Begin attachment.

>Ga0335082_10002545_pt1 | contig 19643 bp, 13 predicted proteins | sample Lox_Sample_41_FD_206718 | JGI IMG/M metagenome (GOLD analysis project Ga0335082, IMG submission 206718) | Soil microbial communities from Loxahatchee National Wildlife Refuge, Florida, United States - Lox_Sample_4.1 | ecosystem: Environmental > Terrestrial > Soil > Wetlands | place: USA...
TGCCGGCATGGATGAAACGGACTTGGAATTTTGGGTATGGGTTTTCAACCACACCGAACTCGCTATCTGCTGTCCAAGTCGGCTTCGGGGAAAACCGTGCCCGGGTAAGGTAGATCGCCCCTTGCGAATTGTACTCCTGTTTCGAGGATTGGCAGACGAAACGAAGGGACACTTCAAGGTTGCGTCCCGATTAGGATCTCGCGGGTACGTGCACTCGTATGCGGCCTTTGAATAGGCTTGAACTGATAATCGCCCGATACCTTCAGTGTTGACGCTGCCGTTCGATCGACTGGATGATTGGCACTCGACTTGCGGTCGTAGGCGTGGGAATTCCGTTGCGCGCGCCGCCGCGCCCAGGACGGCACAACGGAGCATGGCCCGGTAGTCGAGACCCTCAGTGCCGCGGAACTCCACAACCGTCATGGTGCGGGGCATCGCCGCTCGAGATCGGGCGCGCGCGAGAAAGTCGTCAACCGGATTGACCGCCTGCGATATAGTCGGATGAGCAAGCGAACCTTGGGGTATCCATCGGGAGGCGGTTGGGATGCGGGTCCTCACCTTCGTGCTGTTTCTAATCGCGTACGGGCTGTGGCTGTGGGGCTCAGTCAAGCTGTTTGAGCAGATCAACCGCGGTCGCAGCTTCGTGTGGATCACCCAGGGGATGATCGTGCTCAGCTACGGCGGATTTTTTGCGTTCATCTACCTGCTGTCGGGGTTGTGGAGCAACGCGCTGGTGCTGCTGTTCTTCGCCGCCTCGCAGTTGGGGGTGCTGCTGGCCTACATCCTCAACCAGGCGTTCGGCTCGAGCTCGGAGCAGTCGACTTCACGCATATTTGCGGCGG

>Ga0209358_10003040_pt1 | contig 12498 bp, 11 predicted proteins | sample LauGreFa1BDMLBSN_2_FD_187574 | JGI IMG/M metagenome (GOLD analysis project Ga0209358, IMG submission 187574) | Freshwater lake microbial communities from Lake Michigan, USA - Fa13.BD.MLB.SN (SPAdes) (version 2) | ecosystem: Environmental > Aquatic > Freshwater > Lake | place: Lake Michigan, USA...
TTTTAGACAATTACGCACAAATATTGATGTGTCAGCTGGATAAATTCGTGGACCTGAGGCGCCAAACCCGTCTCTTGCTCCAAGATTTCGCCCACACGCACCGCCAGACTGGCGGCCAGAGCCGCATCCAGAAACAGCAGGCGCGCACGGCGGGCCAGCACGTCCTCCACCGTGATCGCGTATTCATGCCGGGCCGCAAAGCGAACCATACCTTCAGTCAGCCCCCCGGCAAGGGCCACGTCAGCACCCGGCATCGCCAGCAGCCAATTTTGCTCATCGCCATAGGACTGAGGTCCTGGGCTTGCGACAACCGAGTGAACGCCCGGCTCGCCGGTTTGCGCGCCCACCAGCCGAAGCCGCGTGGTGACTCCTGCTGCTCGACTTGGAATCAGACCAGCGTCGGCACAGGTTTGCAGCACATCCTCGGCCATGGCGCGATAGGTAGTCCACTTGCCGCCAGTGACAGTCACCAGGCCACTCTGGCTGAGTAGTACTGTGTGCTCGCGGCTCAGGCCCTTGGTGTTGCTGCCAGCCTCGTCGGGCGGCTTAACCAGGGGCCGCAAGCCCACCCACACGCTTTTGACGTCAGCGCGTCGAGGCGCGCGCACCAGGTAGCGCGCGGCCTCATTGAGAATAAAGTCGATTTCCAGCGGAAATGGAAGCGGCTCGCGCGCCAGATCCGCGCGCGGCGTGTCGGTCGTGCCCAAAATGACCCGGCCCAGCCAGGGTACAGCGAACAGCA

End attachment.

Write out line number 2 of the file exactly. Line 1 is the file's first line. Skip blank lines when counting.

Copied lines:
TGCCGGCATGGATGAAACGGACTTGGAATTTTGGGTATGGGTTTTCAACCACACCGAACTCGCTATCTGCTGTCCAAGTCGGCTTCGGGGAAAACCGTGCCCGGGTAAGGTAGATCGCCCCTTGCGAATTGTACTCCTGTTTCGAGGATTGGCAGACGAAACGAAGGGACACTTCAAGGTTGCGTCCCGATTAGGATCTCGCGGGTACGTGCACTCGTATGCGGCCTTTGAATAGGCTTGAACTGATAATCGCCCGATACCTTCAGTGTTGACGCTGCCGTTCGATCGACTGGATGATTGGCACTCGACTTGCGGTCGTAGGCGTGGGAATTCCGTTGCGCGCGCCGCCGCGCCCAGGACGGCACAACGGAGCATGGCCCGGTAGTCGAGACCCTCAGTGCCGCGGAACTCCACAACCGTCATGGTGCGGGGCATCGCCGCTCGAGATCGGGCGCGCGCGAGAAAGTCGTCAACCGGATTGACCGCCTGCGATATAGTCGGATGAGCAAGCGAACCTTGGGGTATCCATCGGGAGGCGGTTGGGATGCGGGTCCTCACCTTCGTGCTGTTTCTAATCGCGTACGGGCTGTGGCTGTGGGGCTCAGTCAAGCTGTTTGAGCAGATCAACCGCGGTCGCAGCTTCGTGTGGATCACCCAGGGGATGATCGTGCTCAGCTACGGCGGATTTTTTGCGTTCATCTACCTGCTGTCGGGGTTGTGGAGCAACGCGCTGGTGCTGCTGTTCTTCGCCGCCTCGCAGTTGGGGGTGCTGCTGGCCTACATCCTCAACCAGGCGTTCGGCTCGAGCTCGGAGCAGTCGACTTCACGCATATTTGCGGCGG